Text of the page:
Hiring employees is an art. Every company in the world, including the best, are looking for ways to solve the staffing and recruitment problem. For small businesses, hiring employees can be an incredibly difficult task.
To illustrate, try and guess how much it costs to hire waiters, cooks and servers at a small restaurant.
What is the largest single item in the food marketing bill?
Labour. Hiring employees and part-timers can be the single biggest cost segment for a restaurant.
Some marketing textbooks suggest labour costs make up 46% of the bill. The Cheesecake Factory, an American chain with 200+ restaurants, reported labour costs of 35-36% in 2018. Upserve reports that labour costs should be 20-30%, while other sources prescribe that Prime Costs should be 60% of total sales — that is, the fixed outlay for both labour and food.
When you consider that restaurant profit margins are in the ball park of 6%, you’ll understand why labour costs are huge considerations for restaurant owners — and other small businesses.
What to consider when hiring employees for small businesses?
Hiring and managing employees is one of the hairiest, most frustrating parts of being a small business owner, and part of it is how much it costs. But it can also be one of the most fulfilling things, if you do it right. So let’s talk about it.
“Great employees are not born, they are developed in a business atmosphere where training is stressed, individuality is encouraged and personalities are respected. Word travels about the work environment in all sizes of stores. The key to recruiting quality employees is promoting and possessing a positive work environment no matter how large or small you are.” – Anne M. Obarski, customer service expert
1. Hire with purpose – write clear, precise job descriptions
You’re busy, but you cannot afford to be vague when it comes to hiring employees. You’re asking somebody to spend their time working for you – you want to make sure that it’s worthwhile for everybody involved.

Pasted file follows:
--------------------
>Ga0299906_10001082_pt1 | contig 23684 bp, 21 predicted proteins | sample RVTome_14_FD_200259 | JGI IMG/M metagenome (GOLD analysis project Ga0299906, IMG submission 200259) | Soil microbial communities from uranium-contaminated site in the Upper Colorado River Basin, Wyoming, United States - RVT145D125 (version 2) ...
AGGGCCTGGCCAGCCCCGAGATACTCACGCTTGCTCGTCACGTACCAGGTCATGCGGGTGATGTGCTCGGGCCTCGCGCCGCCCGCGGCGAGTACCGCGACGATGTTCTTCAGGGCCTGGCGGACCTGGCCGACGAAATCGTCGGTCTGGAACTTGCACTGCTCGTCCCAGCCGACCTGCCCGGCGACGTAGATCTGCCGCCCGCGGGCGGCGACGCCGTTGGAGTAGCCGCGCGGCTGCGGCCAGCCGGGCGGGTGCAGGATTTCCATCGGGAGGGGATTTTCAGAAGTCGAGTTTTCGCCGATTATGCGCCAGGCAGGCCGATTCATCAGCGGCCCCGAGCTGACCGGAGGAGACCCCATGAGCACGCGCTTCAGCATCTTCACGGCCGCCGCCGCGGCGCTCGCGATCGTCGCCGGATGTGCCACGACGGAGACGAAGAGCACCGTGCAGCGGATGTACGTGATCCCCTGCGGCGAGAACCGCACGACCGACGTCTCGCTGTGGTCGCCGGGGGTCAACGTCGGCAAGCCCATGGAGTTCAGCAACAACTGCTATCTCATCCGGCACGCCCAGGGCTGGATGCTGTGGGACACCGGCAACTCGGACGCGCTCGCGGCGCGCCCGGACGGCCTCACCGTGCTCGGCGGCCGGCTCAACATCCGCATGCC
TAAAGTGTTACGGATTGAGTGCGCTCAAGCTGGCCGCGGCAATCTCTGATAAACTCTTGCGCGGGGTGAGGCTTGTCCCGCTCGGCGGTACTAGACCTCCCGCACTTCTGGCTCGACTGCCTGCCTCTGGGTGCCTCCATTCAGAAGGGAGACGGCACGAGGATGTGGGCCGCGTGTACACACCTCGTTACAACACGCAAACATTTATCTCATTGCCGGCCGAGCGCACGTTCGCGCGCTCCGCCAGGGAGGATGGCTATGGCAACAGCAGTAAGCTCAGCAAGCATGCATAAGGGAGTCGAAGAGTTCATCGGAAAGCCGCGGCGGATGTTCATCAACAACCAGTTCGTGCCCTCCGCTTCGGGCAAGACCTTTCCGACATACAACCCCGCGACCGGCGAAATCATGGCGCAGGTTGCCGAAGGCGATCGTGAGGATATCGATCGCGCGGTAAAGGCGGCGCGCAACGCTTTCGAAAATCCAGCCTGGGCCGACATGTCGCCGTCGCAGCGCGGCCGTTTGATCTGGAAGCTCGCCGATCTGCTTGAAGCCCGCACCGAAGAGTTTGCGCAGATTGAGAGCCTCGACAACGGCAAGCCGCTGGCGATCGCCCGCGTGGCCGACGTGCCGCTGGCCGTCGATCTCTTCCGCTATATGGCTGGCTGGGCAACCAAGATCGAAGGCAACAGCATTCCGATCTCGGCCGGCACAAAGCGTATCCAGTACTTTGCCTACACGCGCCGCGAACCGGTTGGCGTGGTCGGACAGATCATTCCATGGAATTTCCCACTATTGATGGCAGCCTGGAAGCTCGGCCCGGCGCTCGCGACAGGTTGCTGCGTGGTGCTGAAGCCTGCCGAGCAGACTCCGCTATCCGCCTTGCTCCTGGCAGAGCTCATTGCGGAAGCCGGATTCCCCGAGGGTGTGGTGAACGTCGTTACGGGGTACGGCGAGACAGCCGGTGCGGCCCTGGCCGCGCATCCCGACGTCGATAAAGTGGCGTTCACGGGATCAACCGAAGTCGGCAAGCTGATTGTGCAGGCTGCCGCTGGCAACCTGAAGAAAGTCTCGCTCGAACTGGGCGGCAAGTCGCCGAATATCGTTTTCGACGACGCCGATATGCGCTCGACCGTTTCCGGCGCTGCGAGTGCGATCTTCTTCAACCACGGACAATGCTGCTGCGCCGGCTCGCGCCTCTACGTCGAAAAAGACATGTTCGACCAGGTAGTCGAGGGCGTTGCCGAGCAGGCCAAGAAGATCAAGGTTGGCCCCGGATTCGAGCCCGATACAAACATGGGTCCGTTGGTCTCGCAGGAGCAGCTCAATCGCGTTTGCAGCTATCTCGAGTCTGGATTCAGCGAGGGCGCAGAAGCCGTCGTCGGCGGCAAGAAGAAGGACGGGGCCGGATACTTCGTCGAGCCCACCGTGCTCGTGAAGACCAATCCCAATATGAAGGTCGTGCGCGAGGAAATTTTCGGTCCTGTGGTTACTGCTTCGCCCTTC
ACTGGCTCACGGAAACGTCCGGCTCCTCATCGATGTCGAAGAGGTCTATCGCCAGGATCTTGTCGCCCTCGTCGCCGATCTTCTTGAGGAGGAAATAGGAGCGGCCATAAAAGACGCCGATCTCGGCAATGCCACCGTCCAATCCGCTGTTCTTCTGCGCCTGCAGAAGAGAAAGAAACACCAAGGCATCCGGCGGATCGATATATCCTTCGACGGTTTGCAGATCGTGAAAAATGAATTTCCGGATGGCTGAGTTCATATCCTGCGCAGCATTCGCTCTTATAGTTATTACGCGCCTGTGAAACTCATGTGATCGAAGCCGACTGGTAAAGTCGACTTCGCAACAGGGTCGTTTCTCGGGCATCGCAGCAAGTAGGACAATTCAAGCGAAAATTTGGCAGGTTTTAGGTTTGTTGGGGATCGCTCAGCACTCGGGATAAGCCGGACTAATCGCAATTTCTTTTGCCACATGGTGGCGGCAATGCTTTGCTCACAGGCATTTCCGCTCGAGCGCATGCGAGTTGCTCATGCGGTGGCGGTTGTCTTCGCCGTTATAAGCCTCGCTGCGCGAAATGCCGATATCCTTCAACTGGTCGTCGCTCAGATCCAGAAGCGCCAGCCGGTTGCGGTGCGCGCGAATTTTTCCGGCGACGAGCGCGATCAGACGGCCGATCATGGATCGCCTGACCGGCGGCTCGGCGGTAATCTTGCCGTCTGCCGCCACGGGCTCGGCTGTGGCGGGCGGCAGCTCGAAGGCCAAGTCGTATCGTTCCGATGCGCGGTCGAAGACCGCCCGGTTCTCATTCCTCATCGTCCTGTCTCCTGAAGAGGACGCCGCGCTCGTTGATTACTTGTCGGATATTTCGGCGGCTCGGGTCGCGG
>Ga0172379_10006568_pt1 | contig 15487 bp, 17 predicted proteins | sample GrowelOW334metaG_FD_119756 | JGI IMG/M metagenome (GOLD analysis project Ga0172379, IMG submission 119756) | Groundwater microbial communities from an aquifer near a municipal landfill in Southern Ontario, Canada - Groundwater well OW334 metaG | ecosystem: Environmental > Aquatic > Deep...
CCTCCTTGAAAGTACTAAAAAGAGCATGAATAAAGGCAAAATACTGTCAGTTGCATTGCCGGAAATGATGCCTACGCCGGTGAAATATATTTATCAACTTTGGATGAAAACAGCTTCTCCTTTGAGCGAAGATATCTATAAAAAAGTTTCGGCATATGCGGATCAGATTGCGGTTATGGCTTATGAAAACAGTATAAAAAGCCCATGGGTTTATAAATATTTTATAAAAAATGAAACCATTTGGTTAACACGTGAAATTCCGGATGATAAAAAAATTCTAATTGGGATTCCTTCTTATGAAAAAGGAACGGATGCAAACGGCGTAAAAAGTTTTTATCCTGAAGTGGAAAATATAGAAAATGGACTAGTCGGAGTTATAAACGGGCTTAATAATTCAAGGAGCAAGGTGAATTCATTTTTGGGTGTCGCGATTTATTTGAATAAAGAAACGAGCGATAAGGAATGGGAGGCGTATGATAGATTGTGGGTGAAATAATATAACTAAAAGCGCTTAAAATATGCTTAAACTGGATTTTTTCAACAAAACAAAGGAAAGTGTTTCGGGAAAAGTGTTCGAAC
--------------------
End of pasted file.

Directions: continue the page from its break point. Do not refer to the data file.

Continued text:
Before you even hire someone, be clear about what exactly the job is. What are you going to be hiring people to do? What tasks need to get done? What are the specific demands of the job? What are the commitments and obligations? What are the expectations?
Hiring is something you never want to compromise on, if you can. In particular, you want to make sure that whoever you hire fits well in the culture of your company. (This can be ensured by making use of the best ATS for small businesses.) An unskilled worker can be trained, but one with a poor attitude will be toxic for the rest of your working environment.
2. Make training a priority – or you’ll have to keep hiring
Once you’ve hired somebody decent, you can kick back and let them run the show, right?
Of course not.
It’s unlikely that you’re going to find somebody who’s able to perfectly perform all of the tasks that you require of them. Anybody who’s so amazingly qualified for your role is probably looking for something bigger and better.
So you’re going to have to train them. You need to spend time and energy coaching your employees to get better at their jobs. As a minimum, you should have an ‘onboarding’ process where you walk them through everything they’ll have to do.
3. Keep your staff motivated – or else
Once you have employees, your business now becomes ‘a place to work’. And whatever your business goals are, you’ll want your business to be a good place to work.
You can vary in terms of how obsessive and particular you want to be about this, but you want to be on the positive side of this. The moment your place becomes a bad place to work, the whole operation begins to get toxic. Your employees are less likely to treat your customers well. The converse is also true – a great place to work lifts everybody’s spirits, motivates employees and may even help with hiring.
(Editor’s Note: That’s why we maintain a ReferralCandy/CandyBar culture blog, Bytes of Candy, purely for employee contributions & content.)
You want to develop a practice of recognizing good work. Thank them when they do things right. Listen to their feedback.
Creating a great work environment is something to be proud about as an end in itself. And it has so many benefits. Employees will want to refer their friends to work at your store. They will treat your customers better.
You hire the best people you can possibly find. Then it’s up to you to create an environment where great people decide to stay and invest their time.
― Rich Lesser
Small business success starts with hiring practices
Let us know what you think about hiring in the comments below.
As an additional resource, you may enjoy our guide to restaurant interview questions, or peek at our guide on best small business books for the best book on hiring for small businesses.
Motivate your staff with compliments from customers! CandyBar can help with our private customer feedback feature 🙂 Try it free here!